A heat lamp, as the name suggests, uses heat to warm an area by raising the temperature of a fixture similar to a light fixture. Heat lamps are also known as "infrared emitters" due to the infrared rays they use to heat objects that lie underneath them. These infrared emitters differ from the normal illuminating bulbs as the former have relatively low filament temperatures which results in a lower brightness and more infrared emission. There are several types of heat lamps, including red heat lamps — each of which has a simple difference.
Infrared heat lamps are typically available in three types; red, clear or inside frosted. A red heat lamp, in addition to the heat it emits, casts a warm glow on the object on which the light falls. As a result, red heat lamps are used most commonly in food service to make the food appear more warm and appealing. Other than the glow, red heat lamps have the same properties as clear heat lamps.
Video of the Day
Special Characteristics of a Heat Lamp
Some key characteristics of heat lamps are reflectors, twin tubes and water-cooling. Heat lamps with in-built reflectors have a greater light intensity in the required direction. A twin-tube lamp has two tubes with filaments to produce higher intensity emissions and water-cooled heat lamps have a propensity to deliver better overall performance.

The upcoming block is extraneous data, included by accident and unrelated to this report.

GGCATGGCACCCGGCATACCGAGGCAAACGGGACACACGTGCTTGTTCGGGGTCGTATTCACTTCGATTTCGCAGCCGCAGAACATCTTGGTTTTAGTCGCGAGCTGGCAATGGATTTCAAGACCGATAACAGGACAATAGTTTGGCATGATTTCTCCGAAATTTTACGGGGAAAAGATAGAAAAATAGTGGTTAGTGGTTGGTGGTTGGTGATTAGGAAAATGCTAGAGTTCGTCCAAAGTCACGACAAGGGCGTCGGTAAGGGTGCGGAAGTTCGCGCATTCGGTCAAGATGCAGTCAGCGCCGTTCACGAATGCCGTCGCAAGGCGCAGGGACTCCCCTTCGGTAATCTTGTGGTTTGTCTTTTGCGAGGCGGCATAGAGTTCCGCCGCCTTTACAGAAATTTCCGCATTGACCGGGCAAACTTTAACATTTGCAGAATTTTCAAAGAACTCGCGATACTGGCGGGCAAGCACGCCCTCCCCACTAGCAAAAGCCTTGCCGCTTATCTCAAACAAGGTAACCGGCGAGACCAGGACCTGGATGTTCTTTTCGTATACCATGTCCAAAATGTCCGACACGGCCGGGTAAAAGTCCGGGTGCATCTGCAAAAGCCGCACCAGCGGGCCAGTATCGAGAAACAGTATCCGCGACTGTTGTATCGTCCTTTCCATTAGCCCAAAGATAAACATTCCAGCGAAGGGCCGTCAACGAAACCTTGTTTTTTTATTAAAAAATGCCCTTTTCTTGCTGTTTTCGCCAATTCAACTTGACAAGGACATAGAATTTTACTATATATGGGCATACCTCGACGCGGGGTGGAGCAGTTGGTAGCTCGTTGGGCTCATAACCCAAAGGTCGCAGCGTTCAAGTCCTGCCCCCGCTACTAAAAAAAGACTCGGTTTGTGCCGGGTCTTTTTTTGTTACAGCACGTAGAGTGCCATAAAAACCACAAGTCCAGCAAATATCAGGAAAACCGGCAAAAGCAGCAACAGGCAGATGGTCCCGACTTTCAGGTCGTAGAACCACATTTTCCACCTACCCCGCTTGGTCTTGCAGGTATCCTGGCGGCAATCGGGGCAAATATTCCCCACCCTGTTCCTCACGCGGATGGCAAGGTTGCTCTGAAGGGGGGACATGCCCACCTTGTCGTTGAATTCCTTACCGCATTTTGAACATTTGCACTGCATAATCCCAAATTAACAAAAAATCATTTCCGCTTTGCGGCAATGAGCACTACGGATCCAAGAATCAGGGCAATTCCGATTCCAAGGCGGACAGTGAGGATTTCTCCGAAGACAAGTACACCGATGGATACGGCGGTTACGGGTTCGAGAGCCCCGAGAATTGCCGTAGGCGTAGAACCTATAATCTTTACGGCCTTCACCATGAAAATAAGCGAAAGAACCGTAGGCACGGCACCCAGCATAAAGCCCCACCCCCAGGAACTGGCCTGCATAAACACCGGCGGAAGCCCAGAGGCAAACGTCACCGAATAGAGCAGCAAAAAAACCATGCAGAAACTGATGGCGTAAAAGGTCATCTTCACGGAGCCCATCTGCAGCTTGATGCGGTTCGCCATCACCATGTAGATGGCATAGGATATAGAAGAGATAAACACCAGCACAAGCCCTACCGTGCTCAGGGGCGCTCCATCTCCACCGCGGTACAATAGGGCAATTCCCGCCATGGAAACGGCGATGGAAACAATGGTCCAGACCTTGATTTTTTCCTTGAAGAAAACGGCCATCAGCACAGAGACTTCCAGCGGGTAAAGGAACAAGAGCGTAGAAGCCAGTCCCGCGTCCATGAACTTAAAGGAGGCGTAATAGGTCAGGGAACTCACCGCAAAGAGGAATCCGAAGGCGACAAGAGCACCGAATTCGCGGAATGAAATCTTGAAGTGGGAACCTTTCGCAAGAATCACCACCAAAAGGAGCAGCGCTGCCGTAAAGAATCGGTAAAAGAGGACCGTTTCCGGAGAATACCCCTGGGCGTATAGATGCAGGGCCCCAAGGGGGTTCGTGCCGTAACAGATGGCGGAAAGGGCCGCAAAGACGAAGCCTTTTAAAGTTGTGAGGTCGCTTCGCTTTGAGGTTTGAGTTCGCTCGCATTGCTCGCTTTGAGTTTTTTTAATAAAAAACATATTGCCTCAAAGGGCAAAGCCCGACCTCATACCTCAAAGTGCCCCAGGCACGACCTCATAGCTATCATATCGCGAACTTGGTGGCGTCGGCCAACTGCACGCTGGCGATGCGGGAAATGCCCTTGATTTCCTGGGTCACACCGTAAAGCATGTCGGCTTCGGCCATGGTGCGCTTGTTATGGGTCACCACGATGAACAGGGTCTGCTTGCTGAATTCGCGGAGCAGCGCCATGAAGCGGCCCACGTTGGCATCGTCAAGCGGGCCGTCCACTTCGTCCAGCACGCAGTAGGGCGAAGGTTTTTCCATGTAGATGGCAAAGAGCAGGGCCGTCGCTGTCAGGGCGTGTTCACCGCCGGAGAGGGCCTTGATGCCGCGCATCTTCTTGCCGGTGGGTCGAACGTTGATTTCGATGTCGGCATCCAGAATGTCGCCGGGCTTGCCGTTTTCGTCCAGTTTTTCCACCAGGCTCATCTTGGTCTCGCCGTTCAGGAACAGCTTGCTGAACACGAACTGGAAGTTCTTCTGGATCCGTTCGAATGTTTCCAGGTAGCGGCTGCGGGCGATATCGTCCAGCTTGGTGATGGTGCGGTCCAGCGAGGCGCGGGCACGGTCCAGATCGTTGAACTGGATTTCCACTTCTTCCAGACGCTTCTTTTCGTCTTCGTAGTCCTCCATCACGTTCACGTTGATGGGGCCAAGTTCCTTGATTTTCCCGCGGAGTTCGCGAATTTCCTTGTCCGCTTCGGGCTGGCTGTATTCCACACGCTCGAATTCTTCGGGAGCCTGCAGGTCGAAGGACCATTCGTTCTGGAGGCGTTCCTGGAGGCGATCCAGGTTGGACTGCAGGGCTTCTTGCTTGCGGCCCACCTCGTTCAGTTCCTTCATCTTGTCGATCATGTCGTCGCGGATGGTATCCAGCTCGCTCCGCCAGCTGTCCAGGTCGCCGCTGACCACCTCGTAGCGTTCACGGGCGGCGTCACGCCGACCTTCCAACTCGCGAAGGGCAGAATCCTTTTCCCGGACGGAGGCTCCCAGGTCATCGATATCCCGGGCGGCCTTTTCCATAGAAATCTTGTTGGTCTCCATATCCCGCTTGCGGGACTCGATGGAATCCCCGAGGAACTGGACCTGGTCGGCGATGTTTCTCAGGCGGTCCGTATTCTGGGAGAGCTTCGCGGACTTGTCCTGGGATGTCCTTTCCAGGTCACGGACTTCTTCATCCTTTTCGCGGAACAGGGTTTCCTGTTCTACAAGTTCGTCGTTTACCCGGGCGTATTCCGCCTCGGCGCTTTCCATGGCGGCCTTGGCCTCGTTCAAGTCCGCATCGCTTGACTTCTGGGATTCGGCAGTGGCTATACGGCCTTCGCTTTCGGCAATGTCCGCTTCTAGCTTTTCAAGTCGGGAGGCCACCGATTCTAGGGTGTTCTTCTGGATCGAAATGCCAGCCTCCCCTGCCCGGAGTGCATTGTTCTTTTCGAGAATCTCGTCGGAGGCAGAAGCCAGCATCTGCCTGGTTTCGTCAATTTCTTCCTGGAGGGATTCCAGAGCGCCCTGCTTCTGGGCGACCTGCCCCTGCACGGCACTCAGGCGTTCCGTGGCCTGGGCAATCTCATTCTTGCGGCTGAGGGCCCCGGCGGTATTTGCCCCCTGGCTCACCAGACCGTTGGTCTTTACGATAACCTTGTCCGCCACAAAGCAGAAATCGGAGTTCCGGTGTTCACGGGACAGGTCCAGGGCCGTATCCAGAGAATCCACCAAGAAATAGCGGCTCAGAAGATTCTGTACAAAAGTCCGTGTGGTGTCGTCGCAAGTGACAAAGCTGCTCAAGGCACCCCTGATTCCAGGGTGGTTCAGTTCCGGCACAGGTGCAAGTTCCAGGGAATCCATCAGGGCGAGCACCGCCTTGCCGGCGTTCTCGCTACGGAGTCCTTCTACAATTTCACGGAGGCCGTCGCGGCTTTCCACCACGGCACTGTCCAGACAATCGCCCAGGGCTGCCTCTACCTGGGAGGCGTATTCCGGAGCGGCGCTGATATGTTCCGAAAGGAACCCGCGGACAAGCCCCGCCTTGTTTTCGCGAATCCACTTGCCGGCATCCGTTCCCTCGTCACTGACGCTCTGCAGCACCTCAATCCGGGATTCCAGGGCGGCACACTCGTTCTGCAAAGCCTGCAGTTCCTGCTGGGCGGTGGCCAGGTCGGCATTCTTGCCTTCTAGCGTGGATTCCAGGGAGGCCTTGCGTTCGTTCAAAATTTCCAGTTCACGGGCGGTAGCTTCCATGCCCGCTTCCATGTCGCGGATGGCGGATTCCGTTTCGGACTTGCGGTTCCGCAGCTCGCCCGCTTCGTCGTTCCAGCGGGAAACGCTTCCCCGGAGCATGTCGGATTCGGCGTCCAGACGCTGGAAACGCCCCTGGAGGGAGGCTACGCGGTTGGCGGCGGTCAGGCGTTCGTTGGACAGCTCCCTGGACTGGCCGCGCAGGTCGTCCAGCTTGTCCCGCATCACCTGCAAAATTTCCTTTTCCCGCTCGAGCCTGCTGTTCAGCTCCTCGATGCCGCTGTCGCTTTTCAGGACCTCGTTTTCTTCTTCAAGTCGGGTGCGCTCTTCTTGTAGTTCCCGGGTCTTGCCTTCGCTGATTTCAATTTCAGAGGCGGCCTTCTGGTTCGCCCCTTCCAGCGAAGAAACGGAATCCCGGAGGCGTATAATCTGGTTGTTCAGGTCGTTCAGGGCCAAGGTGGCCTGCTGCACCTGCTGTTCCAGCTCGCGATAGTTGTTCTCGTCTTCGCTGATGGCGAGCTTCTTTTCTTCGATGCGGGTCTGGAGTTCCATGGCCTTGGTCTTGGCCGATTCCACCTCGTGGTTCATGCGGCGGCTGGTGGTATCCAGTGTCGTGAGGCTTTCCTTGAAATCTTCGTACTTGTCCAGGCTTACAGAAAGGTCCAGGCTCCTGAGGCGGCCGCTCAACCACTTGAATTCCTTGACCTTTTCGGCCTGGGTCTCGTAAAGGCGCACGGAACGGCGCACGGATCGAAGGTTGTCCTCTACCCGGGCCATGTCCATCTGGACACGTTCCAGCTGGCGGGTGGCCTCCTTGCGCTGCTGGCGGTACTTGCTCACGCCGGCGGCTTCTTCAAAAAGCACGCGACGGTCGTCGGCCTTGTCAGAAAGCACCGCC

Functions of Heat Lamps
Red heat lamps are used by commercial kitchens and restaurants to keep food — especially different kinds of meat — warm. Other types of heat lamps can also be found in some public showers. Heat lamps are also commonly utilized for agricultural purposes. The heat from these lamps facilitates the hatching of eggs.
Types of Bulbs in Heat Lamps
Some heat lamps are similar to standard incandescent bulbs, which utilize "soft" glass, and are extremely cheap. Other heat lamps — known as PAR halogen halogen flood heat lamps — are based on halogen incandescent bulbs. PAR bulbs are considered "hard" glass and are normally used outdoors. The heat produced by these lamps is determined by the wattage of the lamp rather than the color or finish of the glass.